Category Archives: Political Philosophy

1: How Do You Know You’re A Neocon? Hint: It Has To Do With How You See US History

Cultural Marxism, History, Military, Neoconservatism, Old Right, Political Philosophy, States' Rights, The State, War

A neoconservative will have hastened to condemn a wise and magnanimous man, John F. Kelly, for seeing redeeming qualities in Robert E. Lee.

Robert E. Lee. was an honorable man,” said White House Chief of Staff Mr. Kelly. How dare he! And how right he was. Lee was a great American.

When Lee resigned his commission as the colonel of the 1st U.S. Cavalry in April 1861 and subsequently took command of the state forces of Virginia, and eventually of the armies of the Southern Confederacy, he was only acting to “fight for his state, which 150 years ago was more important than country.”

John F. Kelly is an honorable and wise American.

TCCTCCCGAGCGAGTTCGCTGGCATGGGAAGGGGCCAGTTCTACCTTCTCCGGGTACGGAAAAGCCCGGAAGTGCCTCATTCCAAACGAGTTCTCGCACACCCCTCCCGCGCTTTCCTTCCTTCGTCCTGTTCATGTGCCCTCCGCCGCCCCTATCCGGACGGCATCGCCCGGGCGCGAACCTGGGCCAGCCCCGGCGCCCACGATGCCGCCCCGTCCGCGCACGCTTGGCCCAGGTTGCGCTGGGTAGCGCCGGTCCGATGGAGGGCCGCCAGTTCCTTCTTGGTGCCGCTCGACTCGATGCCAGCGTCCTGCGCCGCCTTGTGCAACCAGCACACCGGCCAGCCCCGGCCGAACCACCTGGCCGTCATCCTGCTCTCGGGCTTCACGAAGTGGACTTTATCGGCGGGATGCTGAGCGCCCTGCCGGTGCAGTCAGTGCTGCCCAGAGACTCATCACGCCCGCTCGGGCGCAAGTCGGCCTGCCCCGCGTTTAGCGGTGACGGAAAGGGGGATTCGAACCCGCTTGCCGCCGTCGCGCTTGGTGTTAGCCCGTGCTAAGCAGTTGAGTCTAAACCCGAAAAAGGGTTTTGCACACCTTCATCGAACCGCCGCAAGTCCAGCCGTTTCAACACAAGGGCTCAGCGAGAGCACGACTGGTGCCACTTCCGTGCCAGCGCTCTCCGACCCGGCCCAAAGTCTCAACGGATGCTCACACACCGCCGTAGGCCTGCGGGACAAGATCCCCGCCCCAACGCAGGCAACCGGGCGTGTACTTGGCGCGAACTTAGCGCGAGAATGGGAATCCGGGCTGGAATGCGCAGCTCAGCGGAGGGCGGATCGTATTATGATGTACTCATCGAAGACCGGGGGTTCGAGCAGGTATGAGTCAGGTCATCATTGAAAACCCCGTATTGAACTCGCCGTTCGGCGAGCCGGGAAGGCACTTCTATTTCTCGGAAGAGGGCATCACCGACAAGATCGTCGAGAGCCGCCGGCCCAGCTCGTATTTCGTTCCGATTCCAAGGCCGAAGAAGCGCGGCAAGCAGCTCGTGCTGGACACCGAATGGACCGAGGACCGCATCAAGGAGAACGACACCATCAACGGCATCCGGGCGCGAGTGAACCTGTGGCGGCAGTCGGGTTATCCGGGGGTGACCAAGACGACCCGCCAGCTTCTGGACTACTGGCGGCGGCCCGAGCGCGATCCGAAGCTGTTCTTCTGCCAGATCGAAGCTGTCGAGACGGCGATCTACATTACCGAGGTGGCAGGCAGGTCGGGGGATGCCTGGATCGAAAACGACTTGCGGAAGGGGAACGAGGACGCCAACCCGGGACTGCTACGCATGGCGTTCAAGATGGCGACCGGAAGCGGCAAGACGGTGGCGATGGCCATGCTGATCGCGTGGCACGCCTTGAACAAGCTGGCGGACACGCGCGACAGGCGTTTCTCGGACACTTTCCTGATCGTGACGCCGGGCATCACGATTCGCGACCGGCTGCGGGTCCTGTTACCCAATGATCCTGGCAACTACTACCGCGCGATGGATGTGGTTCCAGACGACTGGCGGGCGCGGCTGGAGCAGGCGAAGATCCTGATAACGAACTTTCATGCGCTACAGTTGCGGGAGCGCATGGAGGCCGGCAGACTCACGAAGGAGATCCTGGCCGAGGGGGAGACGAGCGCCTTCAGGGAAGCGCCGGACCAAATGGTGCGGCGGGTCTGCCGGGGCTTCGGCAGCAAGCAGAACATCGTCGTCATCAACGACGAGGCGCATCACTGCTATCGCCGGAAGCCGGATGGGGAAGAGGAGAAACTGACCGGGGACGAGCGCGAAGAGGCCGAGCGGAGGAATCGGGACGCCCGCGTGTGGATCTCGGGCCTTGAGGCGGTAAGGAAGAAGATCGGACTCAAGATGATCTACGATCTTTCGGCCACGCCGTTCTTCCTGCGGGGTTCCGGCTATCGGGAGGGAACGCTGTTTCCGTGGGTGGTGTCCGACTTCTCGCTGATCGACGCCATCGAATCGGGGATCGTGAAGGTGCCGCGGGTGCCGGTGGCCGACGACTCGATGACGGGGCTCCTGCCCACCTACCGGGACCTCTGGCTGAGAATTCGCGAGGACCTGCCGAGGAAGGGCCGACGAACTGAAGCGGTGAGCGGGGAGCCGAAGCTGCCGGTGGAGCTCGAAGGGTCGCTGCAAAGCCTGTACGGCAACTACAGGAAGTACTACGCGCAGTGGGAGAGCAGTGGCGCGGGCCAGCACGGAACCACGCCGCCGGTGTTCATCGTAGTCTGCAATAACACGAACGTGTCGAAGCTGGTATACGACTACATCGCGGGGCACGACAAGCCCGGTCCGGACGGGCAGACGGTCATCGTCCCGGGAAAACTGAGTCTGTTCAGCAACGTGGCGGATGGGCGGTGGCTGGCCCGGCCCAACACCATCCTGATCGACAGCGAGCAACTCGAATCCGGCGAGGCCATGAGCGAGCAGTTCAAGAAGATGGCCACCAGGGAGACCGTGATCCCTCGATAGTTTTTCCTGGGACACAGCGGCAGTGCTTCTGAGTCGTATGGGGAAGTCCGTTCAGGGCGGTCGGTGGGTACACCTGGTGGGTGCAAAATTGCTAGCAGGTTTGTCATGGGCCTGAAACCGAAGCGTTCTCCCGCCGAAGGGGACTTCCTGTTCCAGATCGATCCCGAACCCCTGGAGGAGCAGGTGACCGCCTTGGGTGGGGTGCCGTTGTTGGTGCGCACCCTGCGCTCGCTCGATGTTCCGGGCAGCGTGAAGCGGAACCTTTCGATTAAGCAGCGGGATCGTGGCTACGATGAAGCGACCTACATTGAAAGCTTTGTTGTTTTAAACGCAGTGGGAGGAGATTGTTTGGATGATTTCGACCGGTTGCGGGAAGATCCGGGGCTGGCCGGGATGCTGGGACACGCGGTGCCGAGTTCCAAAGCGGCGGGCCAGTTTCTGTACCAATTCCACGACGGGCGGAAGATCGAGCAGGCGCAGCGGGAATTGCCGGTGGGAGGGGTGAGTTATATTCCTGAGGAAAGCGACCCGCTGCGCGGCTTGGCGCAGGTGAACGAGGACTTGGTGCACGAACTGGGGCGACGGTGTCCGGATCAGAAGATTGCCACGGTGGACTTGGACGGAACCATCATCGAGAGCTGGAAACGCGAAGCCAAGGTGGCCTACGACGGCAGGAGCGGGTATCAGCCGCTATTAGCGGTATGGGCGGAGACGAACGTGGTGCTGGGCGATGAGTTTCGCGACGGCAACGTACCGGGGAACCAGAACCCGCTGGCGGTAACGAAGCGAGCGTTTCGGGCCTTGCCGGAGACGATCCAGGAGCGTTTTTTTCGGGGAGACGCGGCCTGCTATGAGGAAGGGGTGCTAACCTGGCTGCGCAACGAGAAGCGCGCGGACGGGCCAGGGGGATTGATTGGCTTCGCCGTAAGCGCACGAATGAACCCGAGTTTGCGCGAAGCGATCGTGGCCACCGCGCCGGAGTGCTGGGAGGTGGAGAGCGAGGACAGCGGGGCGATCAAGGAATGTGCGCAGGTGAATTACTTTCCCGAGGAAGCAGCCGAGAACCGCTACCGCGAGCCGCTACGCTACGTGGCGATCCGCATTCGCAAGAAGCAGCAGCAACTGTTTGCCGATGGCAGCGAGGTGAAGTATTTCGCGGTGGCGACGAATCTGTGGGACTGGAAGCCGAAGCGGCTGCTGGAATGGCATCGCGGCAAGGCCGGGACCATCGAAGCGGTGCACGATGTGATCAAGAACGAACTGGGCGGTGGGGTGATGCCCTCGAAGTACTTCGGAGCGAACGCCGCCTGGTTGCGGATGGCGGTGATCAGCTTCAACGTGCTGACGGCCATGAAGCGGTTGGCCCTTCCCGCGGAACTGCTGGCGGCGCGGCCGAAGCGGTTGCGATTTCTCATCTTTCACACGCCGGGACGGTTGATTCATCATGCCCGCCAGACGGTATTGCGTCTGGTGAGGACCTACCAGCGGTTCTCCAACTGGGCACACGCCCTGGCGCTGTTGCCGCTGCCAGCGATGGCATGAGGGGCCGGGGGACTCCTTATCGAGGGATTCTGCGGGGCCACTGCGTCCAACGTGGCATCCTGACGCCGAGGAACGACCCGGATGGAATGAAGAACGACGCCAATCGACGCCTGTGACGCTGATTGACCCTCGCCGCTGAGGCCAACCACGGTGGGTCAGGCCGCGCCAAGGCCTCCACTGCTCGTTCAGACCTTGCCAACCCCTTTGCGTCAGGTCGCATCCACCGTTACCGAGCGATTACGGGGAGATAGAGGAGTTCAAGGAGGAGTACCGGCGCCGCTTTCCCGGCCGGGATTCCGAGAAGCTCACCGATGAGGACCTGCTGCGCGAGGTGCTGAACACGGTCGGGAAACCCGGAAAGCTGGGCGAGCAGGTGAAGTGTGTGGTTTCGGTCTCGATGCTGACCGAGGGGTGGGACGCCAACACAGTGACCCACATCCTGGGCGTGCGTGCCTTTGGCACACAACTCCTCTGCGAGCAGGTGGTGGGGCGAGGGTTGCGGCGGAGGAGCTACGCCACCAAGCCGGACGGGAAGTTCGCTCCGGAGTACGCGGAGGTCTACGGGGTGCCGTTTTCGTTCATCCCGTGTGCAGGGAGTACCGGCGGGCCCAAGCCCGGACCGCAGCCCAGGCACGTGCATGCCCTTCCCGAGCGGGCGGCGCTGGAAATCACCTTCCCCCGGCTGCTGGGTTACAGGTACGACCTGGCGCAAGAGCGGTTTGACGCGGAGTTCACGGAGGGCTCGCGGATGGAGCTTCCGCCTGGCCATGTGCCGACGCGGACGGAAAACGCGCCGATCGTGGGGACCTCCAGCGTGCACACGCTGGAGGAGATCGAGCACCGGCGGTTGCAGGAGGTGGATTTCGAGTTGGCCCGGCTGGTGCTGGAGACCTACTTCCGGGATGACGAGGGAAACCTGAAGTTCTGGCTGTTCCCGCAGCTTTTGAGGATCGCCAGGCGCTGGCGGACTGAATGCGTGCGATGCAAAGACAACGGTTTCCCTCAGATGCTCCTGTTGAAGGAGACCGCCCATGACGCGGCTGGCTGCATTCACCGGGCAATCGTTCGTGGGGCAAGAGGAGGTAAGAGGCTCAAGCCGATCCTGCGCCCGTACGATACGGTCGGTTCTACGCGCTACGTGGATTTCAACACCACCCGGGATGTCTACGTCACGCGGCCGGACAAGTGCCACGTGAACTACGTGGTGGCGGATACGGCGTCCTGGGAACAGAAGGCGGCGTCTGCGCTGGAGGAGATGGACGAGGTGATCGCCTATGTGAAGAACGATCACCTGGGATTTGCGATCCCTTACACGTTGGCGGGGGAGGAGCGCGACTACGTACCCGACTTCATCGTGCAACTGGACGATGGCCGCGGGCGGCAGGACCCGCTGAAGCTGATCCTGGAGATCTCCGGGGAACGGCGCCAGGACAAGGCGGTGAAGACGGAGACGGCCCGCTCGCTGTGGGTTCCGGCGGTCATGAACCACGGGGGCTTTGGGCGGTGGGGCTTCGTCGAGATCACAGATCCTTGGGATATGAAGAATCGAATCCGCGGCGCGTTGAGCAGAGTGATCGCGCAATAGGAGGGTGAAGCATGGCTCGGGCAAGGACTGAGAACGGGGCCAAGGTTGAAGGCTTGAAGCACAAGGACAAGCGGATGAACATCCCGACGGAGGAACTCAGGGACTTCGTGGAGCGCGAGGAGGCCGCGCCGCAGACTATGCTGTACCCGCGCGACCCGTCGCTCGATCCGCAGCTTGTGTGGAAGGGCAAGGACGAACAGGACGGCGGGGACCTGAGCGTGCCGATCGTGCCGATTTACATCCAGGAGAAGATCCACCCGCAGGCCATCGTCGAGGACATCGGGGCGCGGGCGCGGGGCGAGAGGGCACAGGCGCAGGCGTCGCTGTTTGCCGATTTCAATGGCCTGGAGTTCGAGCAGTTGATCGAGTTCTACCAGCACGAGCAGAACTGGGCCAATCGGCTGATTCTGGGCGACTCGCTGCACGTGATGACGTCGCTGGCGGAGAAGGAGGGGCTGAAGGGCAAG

Allen C. Guelzo, the author of the piece condemning Kelly, writes in the neoconservative, Cultural Marxist tradition, whereby history is painted over with a cheap patina of current political dogma, to conceal traditional, republican virtues of yesteryear.

Pat Buchanan on The Great Man.

NEW COLUMN: A New Party Boss In South Africa Is No Reason To Party

Africa, Communism, Democracy, Morality, Political Philosophy, Race, South-Africa

THE NEW COLUMN comes abridged and unabridged. “A New Party Boss In South Africa Is No Reason To Party” is the short and not-so-sweet version, now on Townhall.com.

In Africa, You Oust A Tyrant, But Not Tyranny” is longer with lots of “inside baseball” for the nerds. It’s on the Unz Review, America’s smartest webzine.

An excerpt:

READERS were angry. I had rained on their parade by venturing that the appointment of a new party boss to head South-Africa’s dominant party was an insignificant game of musical chairs.